Pfizer has said it intends to ask federal regulators to approve a third-dose booster shot, though the CDC and Food and Drug Administration have said those who have received both of their original shots currently do not need a booster. Pfizer has also said it is developing a vaccine targeting the delta variant.

A new study by New York University researchers also appeared to show the Johnson & Johnson vaccine may be less effective at combating delta. The researchers looked at how blood samples from vaccinated people responded to delta and other variants of concern, along with the lambda strain, which was first detected in Peru.

The study found the Pfizer-BioNTech and Moderna vaccines had a “high level” of neutralization against the variants, while the single-dose Johnson & Johnson vaccine had “significantly decreased neutralization.”

The study’s authors suggested those who have received the Johnson & Johnson vaccine may need a second dose “to increase protection against the variants.”

Will we have to wear masks again?

With delta now widespread in the U.S. and causing outbreaks in other nations, some areas have returned to requiring masks— including for people who are fully-vaccinated.

In May, the CDC came out with guidance saying people who are fully vaccinated no longer needed to wear masks indoors. Connecticut followed suit shortly after, dropping its outdoor mask mandate for everyone on May 1 and its indoor mask mandate for vaccinated people on May 19. The state still requires unvaccinated people to wear a mask indoors, but most businesses have left it up to the honor system.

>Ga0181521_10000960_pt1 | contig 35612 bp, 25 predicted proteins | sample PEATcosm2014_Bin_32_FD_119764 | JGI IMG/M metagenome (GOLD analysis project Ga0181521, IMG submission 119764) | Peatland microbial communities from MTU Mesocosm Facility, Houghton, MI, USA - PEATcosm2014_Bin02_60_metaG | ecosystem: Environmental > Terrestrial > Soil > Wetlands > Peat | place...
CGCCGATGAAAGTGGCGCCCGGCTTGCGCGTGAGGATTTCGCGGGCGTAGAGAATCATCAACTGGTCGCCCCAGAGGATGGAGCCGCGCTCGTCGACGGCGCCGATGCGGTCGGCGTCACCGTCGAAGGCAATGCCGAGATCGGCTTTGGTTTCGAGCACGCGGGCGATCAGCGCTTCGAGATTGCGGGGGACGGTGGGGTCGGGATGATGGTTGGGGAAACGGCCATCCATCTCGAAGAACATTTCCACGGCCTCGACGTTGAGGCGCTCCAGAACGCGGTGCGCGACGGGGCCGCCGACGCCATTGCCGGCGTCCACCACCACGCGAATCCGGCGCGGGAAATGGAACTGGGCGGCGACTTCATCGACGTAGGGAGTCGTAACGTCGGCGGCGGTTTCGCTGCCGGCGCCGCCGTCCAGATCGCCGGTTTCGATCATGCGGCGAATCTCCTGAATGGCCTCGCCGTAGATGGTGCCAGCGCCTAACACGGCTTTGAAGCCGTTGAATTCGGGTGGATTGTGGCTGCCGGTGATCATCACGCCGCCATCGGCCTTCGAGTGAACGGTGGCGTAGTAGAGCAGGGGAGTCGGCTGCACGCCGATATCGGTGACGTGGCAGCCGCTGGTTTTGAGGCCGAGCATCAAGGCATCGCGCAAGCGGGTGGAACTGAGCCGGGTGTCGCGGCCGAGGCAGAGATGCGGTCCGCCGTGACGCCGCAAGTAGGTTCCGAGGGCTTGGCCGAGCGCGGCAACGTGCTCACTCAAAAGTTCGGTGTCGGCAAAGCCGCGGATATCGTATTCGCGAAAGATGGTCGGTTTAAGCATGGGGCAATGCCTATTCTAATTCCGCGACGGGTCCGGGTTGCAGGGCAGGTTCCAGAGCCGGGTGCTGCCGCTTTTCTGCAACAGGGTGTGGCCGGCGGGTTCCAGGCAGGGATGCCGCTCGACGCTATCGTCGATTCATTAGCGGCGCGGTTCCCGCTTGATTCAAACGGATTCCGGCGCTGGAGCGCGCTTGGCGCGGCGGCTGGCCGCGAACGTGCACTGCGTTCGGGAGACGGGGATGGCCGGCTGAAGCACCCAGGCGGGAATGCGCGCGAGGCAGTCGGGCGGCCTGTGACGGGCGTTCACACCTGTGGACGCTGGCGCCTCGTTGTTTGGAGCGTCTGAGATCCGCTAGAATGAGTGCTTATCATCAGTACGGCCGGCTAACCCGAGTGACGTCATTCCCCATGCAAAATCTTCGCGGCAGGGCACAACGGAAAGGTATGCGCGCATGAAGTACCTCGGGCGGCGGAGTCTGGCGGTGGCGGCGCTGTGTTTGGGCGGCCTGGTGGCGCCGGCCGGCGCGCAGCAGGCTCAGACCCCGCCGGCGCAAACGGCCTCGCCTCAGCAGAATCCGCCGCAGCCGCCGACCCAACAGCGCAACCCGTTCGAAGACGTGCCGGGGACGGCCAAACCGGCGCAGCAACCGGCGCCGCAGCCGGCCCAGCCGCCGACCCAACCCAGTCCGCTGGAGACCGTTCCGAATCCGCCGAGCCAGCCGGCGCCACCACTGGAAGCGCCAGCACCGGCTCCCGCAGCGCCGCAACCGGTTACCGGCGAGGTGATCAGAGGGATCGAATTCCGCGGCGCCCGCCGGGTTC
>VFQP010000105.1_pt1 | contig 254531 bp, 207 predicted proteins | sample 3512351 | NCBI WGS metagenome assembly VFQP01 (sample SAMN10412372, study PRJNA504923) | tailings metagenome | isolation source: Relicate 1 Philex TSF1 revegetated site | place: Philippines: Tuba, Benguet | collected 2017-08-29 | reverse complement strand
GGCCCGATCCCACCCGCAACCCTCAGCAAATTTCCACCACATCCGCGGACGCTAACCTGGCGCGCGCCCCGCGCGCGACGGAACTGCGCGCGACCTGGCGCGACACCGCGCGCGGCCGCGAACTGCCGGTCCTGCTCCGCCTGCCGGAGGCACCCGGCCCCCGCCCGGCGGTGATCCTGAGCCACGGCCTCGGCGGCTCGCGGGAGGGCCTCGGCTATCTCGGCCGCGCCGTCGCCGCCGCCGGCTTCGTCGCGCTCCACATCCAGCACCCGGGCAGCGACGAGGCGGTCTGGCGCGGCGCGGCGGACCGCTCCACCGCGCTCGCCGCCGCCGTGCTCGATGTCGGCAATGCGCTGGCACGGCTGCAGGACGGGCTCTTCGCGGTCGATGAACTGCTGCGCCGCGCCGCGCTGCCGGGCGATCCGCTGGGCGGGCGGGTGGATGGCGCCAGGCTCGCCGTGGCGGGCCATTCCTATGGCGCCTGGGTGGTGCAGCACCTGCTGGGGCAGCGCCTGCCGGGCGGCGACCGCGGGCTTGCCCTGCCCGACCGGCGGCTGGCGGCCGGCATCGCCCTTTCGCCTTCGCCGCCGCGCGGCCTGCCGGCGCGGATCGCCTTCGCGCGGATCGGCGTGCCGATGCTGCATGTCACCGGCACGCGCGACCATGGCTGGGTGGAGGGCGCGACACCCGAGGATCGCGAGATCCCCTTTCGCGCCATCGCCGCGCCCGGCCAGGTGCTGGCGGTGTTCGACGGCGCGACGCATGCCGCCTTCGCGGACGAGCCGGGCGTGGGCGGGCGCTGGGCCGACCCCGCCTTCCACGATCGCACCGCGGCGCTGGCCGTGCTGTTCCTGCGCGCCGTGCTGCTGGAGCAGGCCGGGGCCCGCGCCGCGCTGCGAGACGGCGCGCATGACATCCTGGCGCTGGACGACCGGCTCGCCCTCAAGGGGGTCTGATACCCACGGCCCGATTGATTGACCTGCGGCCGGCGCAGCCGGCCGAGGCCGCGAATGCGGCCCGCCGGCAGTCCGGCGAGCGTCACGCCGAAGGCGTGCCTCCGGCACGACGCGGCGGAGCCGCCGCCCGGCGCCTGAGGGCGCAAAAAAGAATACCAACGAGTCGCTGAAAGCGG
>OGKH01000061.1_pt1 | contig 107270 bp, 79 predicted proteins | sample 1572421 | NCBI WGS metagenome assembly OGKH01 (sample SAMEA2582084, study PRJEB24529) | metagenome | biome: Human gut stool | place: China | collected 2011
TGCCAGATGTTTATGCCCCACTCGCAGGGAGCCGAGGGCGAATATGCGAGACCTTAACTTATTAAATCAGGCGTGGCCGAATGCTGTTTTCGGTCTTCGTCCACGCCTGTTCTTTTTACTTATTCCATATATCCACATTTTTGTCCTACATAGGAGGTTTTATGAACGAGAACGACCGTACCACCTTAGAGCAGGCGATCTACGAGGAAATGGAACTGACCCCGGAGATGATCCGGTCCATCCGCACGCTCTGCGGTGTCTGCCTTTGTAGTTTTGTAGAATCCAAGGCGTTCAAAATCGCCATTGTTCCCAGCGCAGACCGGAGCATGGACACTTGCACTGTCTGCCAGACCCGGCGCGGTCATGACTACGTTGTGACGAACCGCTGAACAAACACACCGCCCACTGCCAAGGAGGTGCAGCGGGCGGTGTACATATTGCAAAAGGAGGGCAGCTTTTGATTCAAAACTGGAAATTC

Some locations in Connecticut, like hospitals, prisons and public transit systems, do still require people to wear a mask even if they’re fully-vaccinated. Businesses can also opt to require everyone to wear a mask.

Los Angeles County became the first area of the country to reinstate its universal mask mandate last week. That followed a similar recommendation from the World Health Organization last month.

But so far, Gov. Ned Lamont has shown reluctance to renew COVID-19 restrictions on the state.

“I don’t think we need a lot of new mandates right now ... I feel like we are in a different situation. But I will watch it, if I see a steep curve, especially with hospitalizations. That’s the metric I follow,” the governor said July 20.

He urged those still holding out to get vaccinated, saying it was now time to “stand up.”

Some experts have said people should voluntarily mask up anywhere there’s a crowd.

“My mantra’s always: do what seems right to you,” said Robert Hecht, a professor of clinical epidemiology at the Yale School of Public Health. Hecht co-authored an op-ed in the Boston Globe saying those who are not yet vaccinated should run, not walk to get their shot.

“What does it really cost to keep wearing a mask in a very public place or with people you don’t know?” he said in a July 16 interview. “To me it’s a very small gesture to make that could really be beneficial to the people who wear the masks and to everybody else they’re with.”